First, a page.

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    A new VSCode extension makes state machines shine on a team

    When you grok state machines, a new world of computational beauty and software design opens in front of your eyes. Things that used to be hard become easy. The impossible becomes possible. And you turn into that annoying team member.

    "Damn it! Stop it with these state machines. Nobody understands your code"

    It's true, nobody understands what the heck this means:

    const loader = createMachine({
    id: "loader",
    initial: "fetching",
    states: {
    fetching: { on: { FETCHED: "fetched", ERROR: "error" } },
    fetched: { on: { RELOAD: "fetching" } },
    error: { on: { RETRY: "fetching" } },
    },
    });

    But if you show it like this:

    Loader state machine in Statelyai's VSCode plugin

    Now we're talking! This is a smol state machine that represents a data loader with 3 states – fetching, fetched, error – and transitions between them.

    That's all a state machine is – a collection of states with transitions. Best represented as a state chart like above, easily drawn by hand, popular building blocks for complex systems based on the actor model of computation.

    You can think of ant colonies, human cities, and generative video game landscapes as examples of actor-based computation with state machines. An exploration for another day :)

    You're already building implicit state machines

    The one thing you should take away from this article is that you are building state machines even if you don't realize it. State machines are everywhere.

    Take this (pseudocode) React component for example.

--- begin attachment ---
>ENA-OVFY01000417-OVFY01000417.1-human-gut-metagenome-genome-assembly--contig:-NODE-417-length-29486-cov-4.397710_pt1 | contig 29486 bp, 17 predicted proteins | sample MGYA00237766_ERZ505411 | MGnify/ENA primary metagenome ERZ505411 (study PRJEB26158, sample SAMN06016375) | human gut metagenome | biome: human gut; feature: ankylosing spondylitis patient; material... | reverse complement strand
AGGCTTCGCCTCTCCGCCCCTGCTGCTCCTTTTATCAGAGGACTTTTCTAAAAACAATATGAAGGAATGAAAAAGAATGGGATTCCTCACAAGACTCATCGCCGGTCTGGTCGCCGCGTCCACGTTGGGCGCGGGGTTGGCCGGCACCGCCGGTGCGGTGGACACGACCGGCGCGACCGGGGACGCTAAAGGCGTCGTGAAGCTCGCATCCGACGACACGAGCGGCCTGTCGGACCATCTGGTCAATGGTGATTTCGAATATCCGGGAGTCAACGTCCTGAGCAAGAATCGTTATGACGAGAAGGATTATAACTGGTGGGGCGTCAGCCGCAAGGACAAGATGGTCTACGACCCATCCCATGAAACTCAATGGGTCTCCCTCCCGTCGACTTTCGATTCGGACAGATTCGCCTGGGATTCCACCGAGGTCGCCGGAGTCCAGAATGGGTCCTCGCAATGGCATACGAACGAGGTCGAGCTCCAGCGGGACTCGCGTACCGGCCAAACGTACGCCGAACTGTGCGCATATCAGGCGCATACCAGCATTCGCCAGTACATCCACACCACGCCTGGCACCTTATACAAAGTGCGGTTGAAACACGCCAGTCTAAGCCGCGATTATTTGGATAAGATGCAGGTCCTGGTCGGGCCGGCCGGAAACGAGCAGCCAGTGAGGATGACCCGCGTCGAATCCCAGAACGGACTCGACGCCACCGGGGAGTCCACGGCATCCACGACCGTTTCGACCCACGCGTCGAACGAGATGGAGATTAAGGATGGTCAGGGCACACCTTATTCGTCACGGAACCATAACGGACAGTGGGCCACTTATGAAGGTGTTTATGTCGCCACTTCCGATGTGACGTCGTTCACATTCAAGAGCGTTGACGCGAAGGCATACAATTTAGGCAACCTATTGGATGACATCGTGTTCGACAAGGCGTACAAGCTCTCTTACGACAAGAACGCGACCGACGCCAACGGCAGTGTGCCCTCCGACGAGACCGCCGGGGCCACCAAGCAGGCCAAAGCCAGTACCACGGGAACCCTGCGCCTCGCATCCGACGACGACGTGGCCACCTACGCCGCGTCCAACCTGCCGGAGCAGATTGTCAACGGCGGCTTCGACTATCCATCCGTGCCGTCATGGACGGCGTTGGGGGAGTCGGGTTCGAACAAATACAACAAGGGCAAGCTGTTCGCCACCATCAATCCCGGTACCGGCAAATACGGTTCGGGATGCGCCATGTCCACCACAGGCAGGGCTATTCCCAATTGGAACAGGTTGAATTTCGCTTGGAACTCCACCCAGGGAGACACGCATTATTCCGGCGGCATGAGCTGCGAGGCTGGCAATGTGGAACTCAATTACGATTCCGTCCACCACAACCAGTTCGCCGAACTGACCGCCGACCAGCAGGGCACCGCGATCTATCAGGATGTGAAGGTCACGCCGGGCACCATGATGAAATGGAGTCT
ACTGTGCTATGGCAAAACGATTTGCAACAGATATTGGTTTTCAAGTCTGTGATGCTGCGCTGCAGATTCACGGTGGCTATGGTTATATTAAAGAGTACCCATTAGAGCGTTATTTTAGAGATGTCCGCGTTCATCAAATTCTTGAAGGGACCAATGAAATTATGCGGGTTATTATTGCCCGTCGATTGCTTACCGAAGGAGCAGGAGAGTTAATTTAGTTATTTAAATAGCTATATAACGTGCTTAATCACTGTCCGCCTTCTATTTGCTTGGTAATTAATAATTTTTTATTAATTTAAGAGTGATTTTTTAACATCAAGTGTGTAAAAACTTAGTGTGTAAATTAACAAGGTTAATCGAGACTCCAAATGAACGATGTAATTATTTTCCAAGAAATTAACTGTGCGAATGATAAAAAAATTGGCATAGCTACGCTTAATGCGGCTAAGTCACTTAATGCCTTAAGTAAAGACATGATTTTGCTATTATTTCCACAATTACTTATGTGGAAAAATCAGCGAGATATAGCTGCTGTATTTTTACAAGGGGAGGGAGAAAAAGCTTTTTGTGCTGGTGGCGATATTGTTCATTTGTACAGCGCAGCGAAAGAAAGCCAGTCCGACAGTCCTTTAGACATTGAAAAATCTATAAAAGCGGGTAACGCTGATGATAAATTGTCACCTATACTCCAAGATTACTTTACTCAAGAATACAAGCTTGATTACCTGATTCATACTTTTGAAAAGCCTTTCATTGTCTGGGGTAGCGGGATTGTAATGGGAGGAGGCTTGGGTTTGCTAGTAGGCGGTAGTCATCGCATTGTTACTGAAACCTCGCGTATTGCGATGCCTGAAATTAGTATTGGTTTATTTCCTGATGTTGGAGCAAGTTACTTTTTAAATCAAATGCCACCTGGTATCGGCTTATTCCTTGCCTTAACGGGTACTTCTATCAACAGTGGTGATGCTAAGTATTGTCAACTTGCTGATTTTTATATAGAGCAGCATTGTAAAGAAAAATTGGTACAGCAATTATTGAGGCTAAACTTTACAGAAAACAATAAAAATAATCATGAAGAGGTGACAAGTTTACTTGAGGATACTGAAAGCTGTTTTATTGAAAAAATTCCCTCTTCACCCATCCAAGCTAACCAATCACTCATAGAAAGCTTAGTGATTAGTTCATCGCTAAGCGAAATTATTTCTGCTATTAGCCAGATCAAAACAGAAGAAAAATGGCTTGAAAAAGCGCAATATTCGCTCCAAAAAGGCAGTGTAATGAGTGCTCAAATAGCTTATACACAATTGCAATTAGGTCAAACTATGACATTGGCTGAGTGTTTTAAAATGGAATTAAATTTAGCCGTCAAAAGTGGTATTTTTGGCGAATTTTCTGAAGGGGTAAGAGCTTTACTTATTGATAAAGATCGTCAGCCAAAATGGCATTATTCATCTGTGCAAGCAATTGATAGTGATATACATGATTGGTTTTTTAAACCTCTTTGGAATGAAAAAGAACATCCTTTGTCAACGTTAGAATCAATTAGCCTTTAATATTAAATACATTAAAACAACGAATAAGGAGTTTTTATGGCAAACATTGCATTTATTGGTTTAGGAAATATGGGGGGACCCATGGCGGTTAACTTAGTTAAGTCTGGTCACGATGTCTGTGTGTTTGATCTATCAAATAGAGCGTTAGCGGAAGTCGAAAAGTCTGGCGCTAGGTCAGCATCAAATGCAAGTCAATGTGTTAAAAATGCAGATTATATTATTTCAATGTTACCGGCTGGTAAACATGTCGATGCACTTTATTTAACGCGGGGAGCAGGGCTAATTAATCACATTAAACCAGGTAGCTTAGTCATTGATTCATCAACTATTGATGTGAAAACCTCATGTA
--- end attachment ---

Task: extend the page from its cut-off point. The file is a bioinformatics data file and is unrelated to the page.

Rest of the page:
It uses React Query to load some data, a showMore state to choose how big a list to render, and attempts to handle various edge cases.

    function pseudoCodeExample() {
    const { data, isLoading, isError } = useQuery();
    const [showMore, setShowMore] = useState(false);
    function onShowMore() {
    setShowMore(true);
    }
    function onHideMore() {
    setShowMore(false);
    }
    return (
    <div>
    {isLoading && <Spinner />}
    {!isLoading && !data && <NotFound />}
    {!isLoading && isError && <Ooopsies />}
    {!isLoading && data && (
    <>
    <List data={data} count={10} />
    {!showMore && <Button onClick={onShowMore} />}
    </>
    )}
    {!isLoading && data && showMore && (
    <>
    <List data={data} count={data.length} />
    <Button onClick={onHideMore} />
    </>
    )}
    </div>
    );
    }

    You can imagine how a component like this grows over time. The bugs were whack-a-mole, new exceptions and edge cases were added, and nobody took the time to step back and think "Is our approach wrong?"

    Can you spot the bug? Revealed at the bottom.

    Complex conditionals like that break my brain and When your brain is breaking, try XState ✌️

    Explicit state machines feel like more work

    Adding an XState state machine to that component feels like extra work.

    The state machine itself is not simple:

    const stateMachine = createMachine({
    id: "machine",
    initial: "loading",
    states: {
    loading: {
    on: { ERROR: "error", LOADED: "loaded" },
    },
    error: {},
    loaded: {